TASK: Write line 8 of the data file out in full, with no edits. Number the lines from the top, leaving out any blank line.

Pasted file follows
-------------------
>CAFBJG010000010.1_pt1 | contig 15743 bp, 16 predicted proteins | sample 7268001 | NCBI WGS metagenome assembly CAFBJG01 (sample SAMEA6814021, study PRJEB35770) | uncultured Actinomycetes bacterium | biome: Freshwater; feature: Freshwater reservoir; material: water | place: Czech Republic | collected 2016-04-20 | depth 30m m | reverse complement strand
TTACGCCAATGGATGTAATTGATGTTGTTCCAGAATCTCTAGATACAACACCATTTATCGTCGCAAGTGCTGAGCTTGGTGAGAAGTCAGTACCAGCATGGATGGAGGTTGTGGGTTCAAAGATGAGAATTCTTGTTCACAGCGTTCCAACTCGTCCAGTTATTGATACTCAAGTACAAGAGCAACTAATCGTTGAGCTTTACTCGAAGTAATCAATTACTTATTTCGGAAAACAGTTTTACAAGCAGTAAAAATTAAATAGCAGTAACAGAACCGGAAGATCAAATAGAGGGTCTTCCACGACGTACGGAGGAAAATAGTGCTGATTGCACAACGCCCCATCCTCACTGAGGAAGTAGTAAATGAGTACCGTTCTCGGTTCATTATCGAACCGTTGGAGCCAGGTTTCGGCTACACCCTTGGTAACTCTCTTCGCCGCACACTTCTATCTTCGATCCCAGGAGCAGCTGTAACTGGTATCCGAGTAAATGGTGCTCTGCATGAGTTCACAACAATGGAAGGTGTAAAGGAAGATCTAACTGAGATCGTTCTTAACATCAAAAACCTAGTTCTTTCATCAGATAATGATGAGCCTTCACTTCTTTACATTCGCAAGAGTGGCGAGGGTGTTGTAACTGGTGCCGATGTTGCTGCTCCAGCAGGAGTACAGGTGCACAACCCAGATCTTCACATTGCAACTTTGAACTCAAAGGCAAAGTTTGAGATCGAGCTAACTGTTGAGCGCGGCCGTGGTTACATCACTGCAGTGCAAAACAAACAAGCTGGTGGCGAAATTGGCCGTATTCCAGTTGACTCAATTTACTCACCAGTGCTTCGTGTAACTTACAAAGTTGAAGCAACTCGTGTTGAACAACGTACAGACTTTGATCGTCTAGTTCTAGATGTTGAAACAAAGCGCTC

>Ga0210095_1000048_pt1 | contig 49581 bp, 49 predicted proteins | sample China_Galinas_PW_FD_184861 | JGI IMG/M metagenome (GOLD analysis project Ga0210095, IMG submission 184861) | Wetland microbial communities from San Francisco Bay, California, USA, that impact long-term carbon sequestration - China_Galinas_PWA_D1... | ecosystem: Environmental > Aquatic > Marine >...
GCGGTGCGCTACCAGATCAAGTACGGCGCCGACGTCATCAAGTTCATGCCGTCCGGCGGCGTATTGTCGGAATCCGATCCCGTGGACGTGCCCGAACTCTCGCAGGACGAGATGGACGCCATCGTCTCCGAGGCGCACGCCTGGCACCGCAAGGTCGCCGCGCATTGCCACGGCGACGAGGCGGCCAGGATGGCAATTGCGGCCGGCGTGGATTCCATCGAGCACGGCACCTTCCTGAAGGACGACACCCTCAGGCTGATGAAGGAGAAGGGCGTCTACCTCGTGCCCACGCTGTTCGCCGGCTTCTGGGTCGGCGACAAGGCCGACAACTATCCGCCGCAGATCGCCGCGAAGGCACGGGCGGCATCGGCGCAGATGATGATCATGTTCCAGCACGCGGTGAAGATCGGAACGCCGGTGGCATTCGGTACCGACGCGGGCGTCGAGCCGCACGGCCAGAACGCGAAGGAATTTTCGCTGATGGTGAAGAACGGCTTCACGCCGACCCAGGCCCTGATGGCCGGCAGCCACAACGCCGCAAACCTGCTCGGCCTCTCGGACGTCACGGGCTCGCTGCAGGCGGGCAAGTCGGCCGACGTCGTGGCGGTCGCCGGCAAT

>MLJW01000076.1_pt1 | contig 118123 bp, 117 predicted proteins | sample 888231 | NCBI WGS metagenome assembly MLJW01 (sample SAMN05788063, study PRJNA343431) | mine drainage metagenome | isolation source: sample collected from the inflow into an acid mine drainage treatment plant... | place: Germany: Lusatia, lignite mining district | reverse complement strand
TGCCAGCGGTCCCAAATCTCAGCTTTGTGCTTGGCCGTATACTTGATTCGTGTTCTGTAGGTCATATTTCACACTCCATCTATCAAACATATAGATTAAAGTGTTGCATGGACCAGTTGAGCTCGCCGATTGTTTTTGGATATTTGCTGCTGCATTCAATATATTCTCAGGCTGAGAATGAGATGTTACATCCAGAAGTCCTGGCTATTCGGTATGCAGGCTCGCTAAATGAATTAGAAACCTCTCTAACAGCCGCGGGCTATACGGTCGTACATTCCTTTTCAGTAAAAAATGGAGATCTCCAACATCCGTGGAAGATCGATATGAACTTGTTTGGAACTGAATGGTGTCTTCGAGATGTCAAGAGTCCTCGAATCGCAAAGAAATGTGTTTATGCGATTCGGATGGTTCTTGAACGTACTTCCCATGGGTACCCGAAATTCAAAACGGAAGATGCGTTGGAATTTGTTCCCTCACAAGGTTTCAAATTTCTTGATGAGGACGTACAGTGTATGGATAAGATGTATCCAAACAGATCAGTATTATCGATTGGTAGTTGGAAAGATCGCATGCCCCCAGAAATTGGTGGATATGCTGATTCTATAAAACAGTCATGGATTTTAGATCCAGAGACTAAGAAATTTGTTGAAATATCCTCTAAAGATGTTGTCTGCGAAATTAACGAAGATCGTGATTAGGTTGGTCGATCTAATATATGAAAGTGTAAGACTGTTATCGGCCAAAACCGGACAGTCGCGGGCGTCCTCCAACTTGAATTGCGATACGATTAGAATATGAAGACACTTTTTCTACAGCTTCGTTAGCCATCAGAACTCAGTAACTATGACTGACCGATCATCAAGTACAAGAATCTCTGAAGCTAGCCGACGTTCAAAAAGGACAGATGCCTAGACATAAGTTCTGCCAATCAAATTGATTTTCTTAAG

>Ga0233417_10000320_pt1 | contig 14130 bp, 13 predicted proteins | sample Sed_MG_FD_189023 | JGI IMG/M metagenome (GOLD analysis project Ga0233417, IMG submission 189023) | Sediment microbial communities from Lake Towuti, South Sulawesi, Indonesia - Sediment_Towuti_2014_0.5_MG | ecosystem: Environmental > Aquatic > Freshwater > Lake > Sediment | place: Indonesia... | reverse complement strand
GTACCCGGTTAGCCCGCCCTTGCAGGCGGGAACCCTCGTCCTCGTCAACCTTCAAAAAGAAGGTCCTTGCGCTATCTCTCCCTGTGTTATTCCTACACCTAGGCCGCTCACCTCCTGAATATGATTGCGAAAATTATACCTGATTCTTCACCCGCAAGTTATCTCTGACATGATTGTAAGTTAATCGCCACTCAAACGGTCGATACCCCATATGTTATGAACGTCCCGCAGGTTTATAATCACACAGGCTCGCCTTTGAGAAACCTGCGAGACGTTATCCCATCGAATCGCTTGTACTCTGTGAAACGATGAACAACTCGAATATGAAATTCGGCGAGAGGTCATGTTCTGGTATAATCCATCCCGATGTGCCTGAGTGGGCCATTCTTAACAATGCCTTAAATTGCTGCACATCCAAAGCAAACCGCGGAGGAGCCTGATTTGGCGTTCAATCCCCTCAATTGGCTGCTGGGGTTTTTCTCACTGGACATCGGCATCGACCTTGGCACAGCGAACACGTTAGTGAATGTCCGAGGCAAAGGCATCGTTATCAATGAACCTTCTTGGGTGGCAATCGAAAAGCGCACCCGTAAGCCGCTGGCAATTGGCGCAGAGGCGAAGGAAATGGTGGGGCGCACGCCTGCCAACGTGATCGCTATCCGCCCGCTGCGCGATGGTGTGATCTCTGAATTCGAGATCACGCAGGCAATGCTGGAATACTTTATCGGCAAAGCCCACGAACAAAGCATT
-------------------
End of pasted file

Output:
GTACCCGGTTAGCCCGCCCTTGCAGGCGGGAACCCTCGTCCTCGTCAACCTTCAAAAAGAAGGTCCTTGCGCTATCTCTCCCTGTGTTATTCCTACACCTAGGCCGCTCACCTCCTGAATATGATTGCGAAAATTATACCTGATTCTTCACCCGCAAGTTATCTCTGACATGATTGTAAGTTAATCGCCACTCAAACGGTCGATACCCCATATGTTATGAACGTCCCGCAGGTTTATAATCACACAGGCTCGCCTTTGAGAAACCTGCGAGACGTTATCCCATCGAATCGCTTGTACTCTGTGAAACGATGAACAACTCGAATATGAAATTCGGCGAGAGGTCATGTTCTGGTATAATCCATCCCGATGTGCCTGAGTGGGCCATTCTTAACAATGCCTTAAATTGCTGCACATCCAAAGCAAACCGCGGAGGAGCCTGATTTGGCGTTCAATCCCCTCAATTGGCTGCTGGGGTTTTTCTCACTGGACATCGGCATCGACCTTGGCACAGCGAACACGTTAGTGAATGTCCGAGGCAAAGGCATCGTTATCAATGAACCTTCTTGGGTGGCAATCGAAAAGCGCACCCGTAAGCCGCTGGCAATTGGCGCAGAGGCGAAGGAAATGGTGGGGCGCACGCCTGCCAACGTGATCGCTATCCGCCCGCTGCGCGATGGTGTGATCTCTGAATTCGAGATCACGCAGGCAATGCTGGAATACTTTATCGGCAAAGCCCACGAACAAAGCATT